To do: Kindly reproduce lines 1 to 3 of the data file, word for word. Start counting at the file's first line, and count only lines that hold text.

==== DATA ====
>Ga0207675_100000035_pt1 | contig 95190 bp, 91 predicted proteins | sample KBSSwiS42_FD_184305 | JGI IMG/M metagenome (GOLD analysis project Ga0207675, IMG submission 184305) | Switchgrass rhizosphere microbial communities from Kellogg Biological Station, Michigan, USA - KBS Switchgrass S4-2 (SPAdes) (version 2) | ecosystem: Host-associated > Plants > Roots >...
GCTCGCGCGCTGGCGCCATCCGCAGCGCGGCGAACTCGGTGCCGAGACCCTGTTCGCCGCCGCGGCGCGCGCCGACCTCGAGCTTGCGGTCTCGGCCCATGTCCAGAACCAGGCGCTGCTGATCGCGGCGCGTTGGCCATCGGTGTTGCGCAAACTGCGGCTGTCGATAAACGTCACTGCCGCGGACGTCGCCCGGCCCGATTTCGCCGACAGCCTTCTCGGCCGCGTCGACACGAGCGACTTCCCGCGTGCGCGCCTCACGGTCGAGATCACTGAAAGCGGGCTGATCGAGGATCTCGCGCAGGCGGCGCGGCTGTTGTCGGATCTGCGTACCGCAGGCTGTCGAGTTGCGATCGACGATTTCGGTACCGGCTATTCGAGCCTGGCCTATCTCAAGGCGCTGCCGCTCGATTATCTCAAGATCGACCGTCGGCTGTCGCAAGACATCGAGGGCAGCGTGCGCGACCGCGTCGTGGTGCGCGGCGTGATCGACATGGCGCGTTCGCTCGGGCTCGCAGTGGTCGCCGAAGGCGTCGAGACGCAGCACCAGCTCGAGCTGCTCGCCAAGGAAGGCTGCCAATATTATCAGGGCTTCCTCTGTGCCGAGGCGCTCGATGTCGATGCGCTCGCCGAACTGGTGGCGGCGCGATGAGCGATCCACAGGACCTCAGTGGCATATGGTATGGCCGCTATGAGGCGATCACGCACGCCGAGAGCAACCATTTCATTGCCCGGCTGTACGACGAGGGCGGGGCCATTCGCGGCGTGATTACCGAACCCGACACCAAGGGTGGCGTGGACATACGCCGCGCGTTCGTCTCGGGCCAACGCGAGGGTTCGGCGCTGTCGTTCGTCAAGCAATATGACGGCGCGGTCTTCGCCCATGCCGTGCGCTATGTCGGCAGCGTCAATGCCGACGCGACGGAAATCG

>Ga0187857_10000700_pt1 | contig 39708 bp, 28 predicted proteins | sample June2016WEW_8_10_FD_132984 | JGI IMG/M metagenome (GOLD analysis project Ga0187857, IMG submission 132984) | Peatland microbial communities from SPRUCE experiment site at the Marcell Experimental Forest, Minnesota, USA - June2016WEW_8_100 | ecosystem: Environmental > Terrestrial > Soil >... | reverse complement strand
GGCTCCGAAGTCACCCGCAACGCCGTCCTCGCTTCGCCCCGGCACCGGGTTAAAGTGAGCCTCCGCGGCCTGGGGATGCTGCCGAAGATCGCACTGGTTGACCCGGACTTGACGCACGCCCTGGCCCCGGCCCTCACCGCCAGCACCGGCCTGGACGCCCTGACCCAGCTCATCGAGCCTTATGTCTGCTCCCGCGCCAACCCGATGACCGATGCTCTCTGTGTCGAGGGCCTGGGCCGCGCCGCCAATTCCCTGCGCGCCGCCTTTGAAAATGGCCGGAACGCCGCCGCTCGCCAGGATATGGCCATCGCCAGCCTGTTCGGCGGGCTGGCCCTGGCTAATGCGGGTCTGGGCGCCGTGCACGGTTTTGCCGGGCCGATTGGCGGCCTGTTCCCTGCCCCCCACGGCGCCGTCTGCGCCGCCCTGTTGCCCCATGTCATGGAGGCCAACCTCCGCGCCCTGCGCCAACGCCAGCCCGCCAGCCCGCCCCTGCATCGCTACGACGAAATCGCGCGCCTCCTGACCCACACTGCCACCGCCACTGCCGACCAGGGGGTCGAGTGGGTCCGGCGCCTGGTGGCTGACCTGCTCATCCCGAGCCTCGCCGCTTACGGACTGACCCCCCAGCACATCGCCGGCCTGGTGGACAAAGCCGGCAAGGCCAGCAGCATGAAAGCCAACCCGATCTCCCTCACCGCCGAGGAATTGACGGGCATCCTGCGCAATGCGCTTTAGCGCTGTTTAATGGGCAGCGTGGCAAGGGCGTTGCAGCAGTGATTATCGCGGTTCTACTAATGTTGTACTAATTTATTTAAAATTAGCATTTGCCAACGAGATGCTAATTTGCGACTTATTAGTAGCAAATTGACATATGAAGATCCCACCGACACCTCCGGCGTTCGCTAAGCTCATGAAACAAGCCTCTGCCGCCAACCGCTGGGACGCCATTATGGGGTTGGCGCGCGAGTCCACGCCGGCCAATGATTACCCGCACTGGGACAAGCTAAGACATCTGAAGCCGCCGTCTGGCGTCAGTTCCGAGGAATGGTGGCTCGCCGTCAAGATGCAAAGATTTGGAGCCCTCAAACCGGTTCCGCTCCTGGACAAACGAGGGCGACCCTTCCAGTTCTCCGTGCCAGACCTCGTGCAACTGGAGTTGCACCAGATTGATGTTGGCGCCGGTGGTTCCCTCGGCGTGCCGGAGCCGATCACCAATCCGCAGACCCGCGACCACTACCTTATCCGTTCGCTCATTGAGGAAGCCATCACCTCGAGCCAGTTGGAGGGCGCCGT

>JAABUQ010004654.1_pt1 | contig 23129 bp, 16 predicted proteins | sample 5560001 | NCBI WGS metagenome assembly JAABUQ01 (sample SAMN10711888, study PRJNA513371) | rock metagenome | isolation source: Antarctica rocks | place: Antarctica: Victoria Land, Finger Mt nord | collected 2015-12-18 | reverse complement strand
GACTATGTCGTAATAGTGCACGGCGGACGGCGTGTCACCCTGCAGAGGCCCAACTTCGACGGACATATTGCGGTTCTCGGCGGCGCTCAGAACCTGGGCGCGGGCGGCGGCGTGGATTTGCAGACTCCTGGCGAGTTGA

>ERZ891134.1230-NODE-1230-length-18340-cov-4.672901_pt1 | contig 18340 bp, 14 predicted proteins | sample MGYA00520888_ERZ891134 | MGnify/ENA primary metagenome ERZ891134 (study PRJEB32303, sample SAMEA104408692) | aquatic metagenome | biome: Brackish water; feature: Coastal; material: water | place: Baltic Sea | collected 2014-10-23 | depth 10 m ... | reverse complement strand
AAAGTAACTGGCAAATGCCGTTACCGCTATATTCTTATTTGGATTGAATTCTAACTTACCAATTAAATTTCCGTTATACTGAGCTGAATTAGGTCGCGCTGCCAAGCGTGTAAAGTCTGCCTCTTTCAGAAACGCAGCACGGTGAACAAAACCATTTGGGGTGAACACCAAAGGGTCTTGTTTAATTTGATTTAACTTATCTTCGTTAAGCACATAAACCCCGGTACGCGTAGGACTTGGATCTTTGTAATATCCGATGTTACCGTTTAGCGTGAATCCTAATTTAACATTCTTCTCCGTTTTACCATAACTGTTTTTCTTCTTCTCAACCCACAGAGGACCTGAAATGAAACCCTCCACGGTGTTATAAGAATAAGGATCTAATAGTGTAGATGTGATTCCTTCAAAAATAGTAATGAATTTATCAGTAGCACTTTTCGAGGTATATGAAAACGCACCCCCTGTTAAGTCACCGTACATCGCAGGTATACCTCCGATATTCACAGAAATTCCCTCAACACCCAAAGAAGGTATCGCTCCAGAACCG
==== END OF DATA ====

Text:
>Ga0207675_100000035_pt1 | contig 95190 bp, 91 predicted proteins | sample KBSSwiS42_FD_184305 | JGI IMG/M metagenome (GOLD analysis project Ga0207675, IMG submission 184305) | Switchgrass rhizosphere microbial communities from Kellogg Biological Station, Michigan, USA - KBS Switchgrass S4-2 (SPAdes) (version 2) | ecosystem: Host-associated > Plants > Roots >...
GCTCGCGCGCTGGCGCCATCCGCAGCGCGGCGAACTCGGTGCCGAGACCCTGTTCGCCGCCGCGGCGCGCGCCGACCTCGAGCTTGCGGTCTCGGCCCATGTCCAGAACCAGGCGCTGCTGATCGCGGCGCGTTGGCCATCGGTGTTGCGCAAACTGCGGCTGTCGATAAACGTCACTGCCGCGGACGTCGCCCGGCCCGATTTCGCCGACAGCCTTCTCGGCCGCGTCGACACGAGCGACTTCCCGCGTGCGCGCCTCACGGTCGAGATCACTGAAAGCGGGCTGATCGAGGATCTCGCGCAGGCGGCGCGGCTGTTGTCGGATCTGCGTACCGCAGGCTGTCGAGTTGCGATCGACGATTTCGGTACCGGCTATTCGAGCCTGGCCTATCTCAAGGCGCTGCCGCTCGATTATCTCAAGATCGACCGTCGGCTGTCGCAAGACATCGAGGGCAGCGTGCGCGACCGCGTCGTGGTGCGCGGCGTGATCGACATGGCGCGTTCGCTCGGGCTCGCAGTGGTCGCCGAAGGCGTCGAGACGCAGCACCAGCTCGAGCTGCTCGCCAAGGAAGGCTGCCAATATTATCAGGGCTTCCTCTGTGCCGAGGCGCTCGATGTCGATGCGCTCGCCGAACTGGTGGCGGCGCGATGAGCGATCCACAGGACCTCAGTGGCATATGGTATGGCCGCTATGAGGCGATCACGCACGCCGAGAGCAACCATTTCATTGCCCGGCTGTACGACGAGGGCGGGGCCATTCGCGGCGTGATTACCGAACCCGACACCAAGGGTGGCGTGGACATACGCCGCGCGTTCGTCTCGGGCCAACGCGAGGGTTCGGCGCTGTCGTTCGTCAAGCAATATGACGGCGCGGTCTTCGCCCATGCCGTGCGCTATGTCGGCAGCGTCAATGCCGACGCGACGGAAATCG

>Ga0187857_10000700_pt1 | contig 39708 bp, 28 predicted proteins | sample June2016WEW_8_10_FD_132984 | JGI IMG/M metagenome (GOLD analysis project Ga0187857, IMG submission 132984) | Peatland microbial communities from SPRUCE experiment site at the Marcell Experimental Forest, Minnesota, USA - June2016WEW_8_100 | ecosystem: Environmental > Terrestrial > Soil >... | reverse complement strand